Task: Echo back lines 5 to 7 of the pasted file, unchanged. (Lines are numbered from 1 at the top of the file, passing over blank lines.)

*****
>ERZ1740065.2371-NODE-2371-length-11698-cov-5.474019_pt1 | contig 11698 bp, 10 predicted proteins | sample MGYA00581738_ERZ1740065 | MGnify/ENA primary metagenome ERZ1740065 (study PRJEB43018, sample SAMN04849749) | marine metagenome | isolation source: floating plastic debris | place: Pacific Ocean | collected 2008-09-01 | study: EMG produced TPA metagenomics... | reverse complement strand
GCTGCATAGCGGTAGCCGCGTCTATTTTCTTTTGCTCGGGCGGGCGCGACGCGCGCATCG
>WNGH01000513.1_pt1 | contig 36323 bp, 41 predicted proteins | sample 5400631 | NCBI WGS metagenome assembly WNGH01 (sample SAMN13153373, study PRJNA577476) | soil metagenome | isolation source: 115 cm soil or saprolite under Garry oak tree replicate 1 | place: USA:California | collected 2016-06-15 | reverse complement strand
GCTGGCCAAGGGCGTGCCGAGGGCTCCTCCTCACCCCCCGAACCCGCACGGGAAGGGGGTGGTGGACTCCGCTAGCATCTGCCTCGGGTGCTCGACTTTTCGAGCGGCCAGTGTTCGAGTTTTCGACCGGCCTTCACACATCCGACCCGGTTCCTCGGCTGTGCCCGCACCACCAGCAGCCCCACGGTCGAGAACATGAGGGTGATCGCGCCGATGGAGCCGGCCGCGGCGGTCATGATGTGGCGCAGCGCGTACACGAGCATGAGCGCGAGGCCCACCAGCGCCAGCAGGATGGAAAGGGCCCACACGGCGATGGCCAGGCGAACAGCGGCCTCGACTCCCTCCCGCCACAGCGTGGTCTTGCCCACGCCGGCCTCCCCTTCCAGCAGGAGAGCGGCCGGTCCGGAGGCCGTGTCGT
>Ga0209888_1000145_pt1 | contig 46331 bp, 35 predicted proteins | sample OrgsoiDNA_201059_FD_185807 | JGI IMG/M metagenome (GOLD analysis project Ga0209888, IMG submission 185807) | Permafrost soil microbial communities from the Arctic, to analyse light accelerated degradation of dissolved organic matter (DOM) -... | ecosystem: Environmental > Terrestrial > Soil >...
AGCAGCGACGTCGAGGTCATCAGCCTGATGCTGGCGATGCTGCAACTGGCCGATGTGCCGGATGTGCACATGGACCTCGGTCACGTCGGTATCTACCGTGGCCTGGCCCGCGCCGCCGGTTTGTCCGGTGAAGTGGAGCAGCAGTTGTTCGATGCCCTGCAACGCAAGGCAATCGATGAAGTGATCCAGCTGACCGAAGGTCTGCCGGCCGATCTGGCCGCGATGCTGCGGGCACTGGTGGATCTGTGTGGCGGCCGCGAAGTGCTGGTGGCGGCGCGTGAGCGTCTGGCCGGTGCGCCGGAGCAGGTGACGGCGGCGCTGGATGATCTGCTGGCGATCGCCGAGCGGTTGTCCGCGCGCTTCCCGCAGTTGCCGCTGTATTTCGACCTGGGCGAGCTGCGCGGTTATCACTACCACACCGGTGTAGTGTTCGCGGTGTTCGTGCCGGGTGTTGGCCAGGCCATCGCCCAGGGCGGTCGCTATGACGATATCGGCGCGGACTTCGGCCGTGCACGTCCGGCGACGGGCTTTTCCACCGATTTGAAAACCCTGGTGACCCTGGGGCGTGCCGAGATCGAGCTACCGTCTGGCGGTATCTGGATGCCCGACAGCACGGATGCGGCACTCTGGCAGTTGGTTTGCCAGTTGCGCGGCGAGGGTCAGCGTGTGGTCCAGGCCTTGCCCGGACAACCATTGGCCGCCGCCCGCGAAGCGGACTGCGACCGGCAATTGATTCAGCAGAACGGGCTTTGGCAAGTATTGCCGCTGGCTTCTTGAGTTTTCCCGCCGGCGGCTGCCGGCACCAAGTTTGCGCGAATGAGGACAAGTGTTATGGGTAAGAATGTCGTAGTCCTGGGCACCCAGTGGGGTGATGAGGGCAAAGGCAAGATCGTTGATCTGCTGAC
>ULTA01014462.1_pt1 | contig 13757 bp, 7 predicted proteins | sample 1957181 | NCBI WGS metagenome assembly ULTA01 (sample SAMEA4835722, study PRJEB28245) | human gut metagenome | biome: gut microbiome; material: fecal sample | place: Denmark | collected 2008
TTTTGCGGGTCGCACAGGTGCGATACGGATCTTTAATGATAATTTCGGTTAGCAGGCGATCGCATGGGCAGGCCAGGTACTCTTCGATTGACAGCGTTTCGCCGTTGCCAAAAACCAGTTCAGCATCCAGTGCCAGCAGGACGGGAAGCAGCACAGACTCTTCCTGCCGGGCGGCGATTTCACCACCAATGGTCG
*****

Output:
>Ga0209888_1000145_pt1 | contig 46331 bp, 35 predicted proteins | sample OrgsoiDNA_201059_FD_185807 | JGI IMG/M metagenome (GOLD analysis project Ga0209888, IMG submission 185807) | Permafrost soil microbial communities from the Arctic, to analyse light accelerated degradation of dissolved organic matter (DOM) -... | ecosystem: Environmental > Terrestrial > Soil >...
AGCAGCGACGTCGAGGTCATCAGCCTGATGCTGGCGATGCTGCAACTGGCCGATGTGCCGGATGTGCACATGGACCTCGGTCACGTCGGTATCTACCGTGGCCTGGCCCGCGCCGCCGGTTTGTCCGGTGAAGTGGAGCAGCAGTTGTTCGATGCCCTGCAACGCAAGGCAATCGATGAAGTGATCCAGCTGACCGAAGGTCTGCCGGCCGATCTGGCCGCGATGCTGCGGGCACTGGTGGATCTGTGTGGCGGCCGCGAAGTGCTGGTGGCGGCGCGTGAGCGTCTGGCCGGTGCGCCGGAGCAGGTGACGGCGGCGCTGGATGATCTGCTGGCGATCGCCGAGCGGTTGTCCGCGCGCTTCCCGCAGTTGCCGCTGTATTTCGACCTGGGCGAGCTGCGCGGTTATCACTACCACACCGGTGTAGTGTTCGCGGTGTTCGTGCCGGGTGTTGGCCAGGCCATCGCCCAGGGCGGTCGCTATGACGATATCGGCGCGGACTTCGGCCGTGCACGTCCGGCGACGGGCTTTTCCACCGATTTGAAAACCCTGGTGACCCTGGGGCGTGCCGAGATCGAGCTACCGTCTGGCGGTATCTGGATGCCCGACAGCACGGATGCGGCACTCTGGCAGTTGGTTTGCCAGTTGCGCGGCGAGGGTCAGCGTGTGGTCCAGGCCTTGCCCGGACAACCATTGGCCGCCGCCCGCGAAGCGGACTGCGACCGGCAATTGATTCAGCAGAACGGGCTTTGGCAAGTATTGCCGCTGGCTTCTTGAGTTTTCCCGCCGGCGGCTGCCGGCACCAAGTTTGCGCGAATGAGGACAAGTGTTATGGGTAAGAATGTCGTAGTCCTGGGCACCCAGTGGGGTGATGAGGGCAAAGGCAAGATCGTTGATCTGCTGAC
>ULTA01014462.1_pt1 | contig 13757 bp, 7 predicted proteins | sample 1957181 | NCBI WGS metagenome assembly ULTA01 (sample SAMEA4835722, study PRJEB28245) | human gut metagenome | biome: gut microbiome; material: fecal sample | place: Denmark | collected 2008